Vikings Embark on Redemption Tour

It all begins today with the National Football League’s Wildcard games.

This is the year that the Minnesota Vikings exorcize their demons one week at a time.

I’m calling it right now. The Vikes are going to erase the memory of past failures every time they take the field in the postseason.

Think about it… what are arguably the biggest disappointments in Minnesota Viking history?

For my money, I’d list them this way

  1. Every Super Bowl loss. I don’t care if it was the first against the Chiefs or any of the other three against the Dolphins, Steelers and Raiders, they all sucked. Super Bowl Sunday was one dark blotch on the entire decade of the 70s.
  2. Gary Anderson’s missed field goal in the 1999 NFC Championship game against the Atlanta Falcons. I mean the guy NEVER missed. EVER. But that one time, he did. And the Vikings’ shot at a redeeming Super Bowl win died.
  3. Bountygate and Brett Favre’s ill-advised pass against the New Orleans Saints in the 2010 NFC Championship game that, once-again, ended what we all hoped would be a Super Bowl season.

This is the year the Vikings settle all family business.

Of course, it will require the Falcons and Saints to do their parts and win their Wildcard games this weekend. But once the Falcons eliminate the Rams and the Saints send the Panthers home, the Vikings’ Redemption Tour¬† can get underway.

First up, they get revenge for 2010 and end the Saints’ season. And if they just happen to beat up Drew Brees so badly that he retires from football, well, that would just be karma.

To set up the next exorcism, the Falcons will have to dump the Eagles, but honestly, does anyone really see Nick Foles leading his team to a playoff win against, well, anybody? I don’t.

That sets up a do-over of 1998’s gut-punch and this time the Vikings have a kicker that has already missed his first field goal of the season… and his second… and his third… and his fourth… and his fifth… and his sixth. Let’s face it, the last thing Kai Forbath will have to think about as he lines up to kick a potential winning field goal is, “this would be a bad time to miss my first field goal of the season.”

Just to be safe, of course, it would be best if the rest of the team spends the first 59 minutes of the game destroying the Falcons so we don’t have to wonder what Forbath is thinking when he sets up for a clutch field goal (or PAT attempt, for that matter).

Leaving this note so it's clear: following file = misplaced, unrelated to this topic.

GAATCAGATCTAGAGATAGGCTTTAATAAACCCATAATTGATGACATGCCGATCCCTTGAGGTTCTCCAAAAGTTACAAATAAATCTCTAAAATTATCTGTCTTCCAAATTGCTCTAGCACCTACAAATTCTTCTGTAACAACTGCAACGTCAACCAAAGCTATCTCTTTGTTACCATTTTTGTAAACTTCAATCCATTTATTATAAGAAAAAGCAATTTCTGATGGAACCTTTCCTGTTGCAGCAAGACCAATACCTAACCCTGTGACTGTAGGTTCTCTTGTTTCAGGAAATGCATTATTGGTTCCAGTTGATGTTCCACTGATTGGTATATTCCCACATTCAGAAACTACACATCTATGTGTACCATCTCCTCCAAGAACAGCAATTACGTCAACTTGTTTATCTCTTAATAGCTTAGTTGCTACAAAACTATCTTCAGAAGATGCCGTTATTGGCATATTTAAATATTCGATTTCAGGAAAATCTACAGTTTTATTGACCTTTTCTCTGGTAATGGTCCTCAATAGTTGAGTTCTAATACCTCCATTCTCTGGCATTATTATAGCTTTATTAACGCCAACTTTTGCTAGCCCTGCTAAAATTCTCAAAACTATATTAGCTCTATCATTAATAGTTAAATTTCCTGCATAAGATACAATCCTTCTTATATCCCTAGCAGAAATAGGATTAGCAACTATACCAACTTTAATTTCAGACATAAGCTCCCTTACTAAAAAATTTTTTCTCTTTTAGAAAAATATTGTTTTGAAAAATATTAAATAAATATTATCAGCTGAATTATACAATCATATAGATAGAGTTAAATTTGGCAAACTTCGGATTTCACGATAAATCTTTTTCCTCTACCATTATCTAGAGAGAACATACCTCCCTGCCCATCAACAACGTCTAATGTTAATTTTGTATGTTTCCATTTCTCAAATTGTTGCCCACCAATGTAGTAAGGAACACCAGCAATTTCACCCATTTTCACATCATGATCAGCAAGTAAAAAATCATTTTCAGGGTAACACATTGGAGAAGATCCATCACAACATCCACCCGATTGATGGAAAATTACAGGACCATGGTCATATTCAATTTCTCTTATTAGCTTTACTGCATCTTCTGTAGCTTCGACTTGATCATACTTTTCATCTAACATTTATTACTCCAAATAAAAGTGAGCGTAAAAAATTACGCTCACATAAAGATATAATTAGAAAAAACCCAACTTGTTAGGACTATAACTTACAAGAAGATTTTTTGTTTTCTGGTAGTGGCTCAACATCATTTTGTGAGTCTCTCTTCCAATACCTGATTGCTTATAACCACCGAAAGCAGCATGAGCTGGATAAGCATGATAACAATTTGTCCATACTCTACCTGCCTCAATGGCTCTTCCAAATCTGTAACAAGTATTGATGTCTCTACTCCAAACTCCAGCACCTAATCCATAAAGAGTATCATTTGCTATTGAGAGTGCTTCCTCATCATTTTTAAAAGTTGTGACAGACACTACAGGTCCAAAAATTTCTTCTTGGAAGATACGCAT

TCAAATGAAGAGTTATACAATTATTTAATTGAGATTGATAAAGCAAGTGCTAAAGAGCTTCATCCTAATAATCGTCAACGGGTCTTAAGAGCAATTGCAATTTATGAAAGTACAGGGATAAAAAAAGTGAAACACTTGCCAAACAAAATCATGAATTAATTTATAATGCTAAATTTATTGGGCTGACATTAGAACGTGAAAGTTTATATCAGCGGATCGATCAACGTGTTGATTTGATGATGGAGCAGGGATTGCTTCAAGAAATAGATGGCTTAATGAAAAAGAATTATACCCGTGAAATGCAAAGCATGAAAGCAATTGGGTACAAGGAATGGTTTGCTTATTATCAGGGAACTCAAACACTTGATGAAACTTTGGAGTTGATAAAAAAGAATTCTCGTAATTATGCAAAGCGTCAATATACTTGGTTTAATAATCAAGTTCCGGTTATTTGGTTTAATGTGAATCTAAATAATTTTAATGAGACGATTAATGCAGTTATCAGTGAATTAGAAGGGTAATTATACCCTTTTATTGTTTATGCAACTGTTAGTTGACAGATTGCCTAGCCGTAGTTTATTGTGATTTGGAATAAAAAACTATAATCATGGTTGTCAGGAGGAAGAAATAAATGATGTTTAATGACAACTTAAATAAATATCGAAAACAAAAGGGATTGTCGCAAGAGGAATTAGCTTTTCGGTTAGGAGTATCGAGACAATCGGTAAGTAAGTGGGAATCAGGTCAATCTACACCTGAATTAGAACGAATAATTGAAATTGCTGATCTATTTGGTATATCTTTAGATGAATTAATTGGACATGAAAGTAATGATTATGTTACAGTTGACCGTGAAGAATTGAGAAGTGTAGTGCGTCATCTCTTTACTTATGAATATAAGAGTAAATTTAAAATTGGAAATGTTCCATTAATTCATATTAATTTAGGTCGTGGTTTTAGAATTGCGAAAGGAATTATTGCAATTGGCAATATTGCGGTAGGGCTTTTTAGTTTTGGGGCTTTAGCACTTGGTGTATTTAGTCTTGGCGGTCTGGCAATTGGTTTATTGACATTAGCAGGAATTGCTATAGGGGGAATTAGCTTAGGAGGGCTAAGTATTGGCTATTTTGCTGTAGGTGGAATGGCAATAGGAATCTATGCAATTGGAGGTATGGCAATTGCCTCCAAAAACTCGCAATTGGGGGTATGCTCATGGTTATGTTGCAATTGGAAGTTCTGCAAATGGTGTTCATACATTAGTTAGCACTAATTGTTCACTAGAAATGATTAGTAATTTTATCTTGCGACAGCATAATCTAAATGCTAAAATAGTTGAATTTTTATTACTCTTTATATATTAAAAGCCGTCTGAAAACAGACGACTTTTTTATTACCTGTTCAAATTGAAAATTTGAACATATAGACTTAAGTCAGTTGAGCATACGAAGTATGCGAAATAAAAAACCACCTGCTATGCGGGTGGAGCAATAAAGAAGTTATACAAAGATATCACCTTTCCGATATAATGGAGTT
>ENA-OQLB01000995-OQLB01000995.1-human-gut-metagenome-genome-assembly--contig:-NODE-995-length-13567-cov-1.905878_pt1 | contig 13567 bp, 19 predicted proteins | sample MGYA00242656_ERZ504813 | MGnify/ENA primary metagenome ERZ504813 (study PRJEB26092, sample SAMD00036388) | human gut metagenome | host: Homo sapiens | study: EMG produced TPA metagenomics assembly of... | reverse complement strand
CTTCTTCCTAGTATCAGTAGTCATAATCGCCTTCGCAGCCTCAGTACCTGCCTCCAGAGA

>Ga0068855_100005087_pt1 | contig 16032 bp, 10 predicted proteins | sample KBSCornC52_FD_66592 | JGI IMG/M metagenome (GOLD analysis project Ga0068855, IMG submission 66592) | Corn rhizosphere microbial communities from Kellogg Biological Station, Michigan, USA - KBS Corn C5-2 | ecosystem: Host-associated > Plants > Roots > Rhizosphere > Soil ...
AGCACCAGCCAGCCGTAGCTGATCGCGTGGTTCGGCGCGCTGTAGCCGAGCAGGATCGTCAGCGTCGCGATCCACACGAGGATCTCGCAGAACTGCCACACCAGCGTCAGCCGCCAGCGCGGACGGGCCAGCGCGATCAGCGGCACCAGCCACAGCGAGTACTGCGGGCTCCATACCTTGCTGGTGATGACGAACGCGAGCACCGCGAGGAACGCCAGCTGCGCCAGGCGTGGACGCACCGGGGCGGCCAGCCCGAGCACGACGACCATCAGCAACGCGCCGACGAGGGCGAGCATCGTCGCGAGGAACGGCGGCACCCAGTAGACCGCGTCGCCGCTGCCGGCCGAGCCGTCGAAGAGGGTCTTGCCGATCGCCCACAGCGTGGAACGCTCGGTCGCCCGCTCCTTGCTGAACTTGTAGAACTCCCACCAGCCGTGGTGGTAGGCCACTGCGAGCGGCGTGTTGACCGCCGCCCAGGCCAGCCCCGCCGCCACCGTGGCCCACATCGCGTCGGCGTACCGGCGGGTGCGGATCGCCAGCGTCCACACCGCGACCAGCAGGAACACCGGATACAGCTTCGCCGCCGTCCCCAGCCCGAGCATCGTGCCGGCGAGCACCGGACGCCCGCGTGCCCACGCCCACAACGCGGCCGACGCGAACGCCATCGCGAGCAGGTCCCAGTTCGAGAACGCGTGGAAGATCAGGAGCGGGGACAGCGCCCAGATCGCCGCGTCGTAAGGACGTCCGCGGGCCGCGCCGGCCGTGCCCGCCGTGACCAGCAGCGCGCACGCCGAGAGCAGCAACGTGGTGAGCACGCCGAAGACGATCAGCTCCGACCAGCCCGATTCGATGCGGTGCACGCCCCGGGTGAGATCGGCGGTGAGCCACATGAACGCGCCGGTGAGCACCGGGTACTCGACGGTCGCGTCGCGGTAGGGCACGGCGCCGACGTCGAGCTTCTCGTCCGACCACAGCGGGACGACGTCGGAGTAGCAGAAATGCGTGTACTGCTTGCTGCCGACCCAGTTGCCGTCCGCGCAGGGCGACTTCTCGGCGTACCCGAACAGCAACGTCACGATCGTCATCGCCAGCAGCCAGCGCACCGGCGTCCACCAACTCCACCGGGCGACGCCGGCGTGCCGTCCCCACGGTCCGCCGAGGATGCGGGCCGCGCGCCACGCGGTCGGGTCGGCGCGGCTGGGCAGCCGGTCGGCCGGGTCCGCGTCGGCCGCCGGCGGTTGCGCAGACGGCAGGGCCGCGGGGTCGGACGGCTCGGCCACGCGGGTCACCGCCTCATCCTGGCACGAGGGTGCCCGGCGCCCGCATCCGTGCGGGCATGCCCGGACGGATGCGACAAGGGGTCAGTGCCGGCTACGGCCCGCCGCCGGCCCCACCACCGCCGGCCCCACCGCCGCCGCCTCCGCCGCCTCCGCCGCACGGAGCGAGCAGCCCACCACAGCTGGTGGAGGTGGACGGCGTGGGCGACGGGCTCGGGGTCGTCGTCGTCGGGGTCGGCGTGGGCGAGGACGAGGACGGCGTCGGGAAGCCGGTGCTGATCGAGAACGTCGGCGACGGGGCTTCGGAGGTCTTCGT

That brings us to what we’ve all been looking forward to – the Vikings hosting the Super Bowl in their own home stadium.

Now, I know most of the prognosticators are saying they’ll face the New England Patriots in the Big Game. And that would be fun, I agree.

It would also be very cool to see the Buffalo Bills somehow weave their way through the AFC playoff minefield and set up a contest between the two franchises with easily the sorriest Super Bowl histories in the NFL.

After all, one fanbase would finally have something to really celebrate.

But no, the Vikings must face either the Kansas City Chiefs, who topped the Joe Kapp led Vikings (yes, Joe Kapp actually led a team to the Super Bowl… I still don’t understand how that happened, but it did) in the 1970¬† Super Bowl, or the Pittsburgh Steelers, who out-defensed the Vikings in 1975’s version.

Either the Chiefs or Steelers would serve as an appropriate representative from which the Vikings could garner vindication for all four past Super Bowl losses.

That path, extinguishing the flames of the Saints, Falcons and either the Chiefs or Steelers and leading to the franchise’s first Lombardi Trophy, all taking place in U.S. Bank Stadium, no doubt in front of Bud Grant, Fran Tarkenton and a host of past Vikings greats, would finally put to rest all of the ghosts that have haunted the Vikings over the past five decades.

Make it so.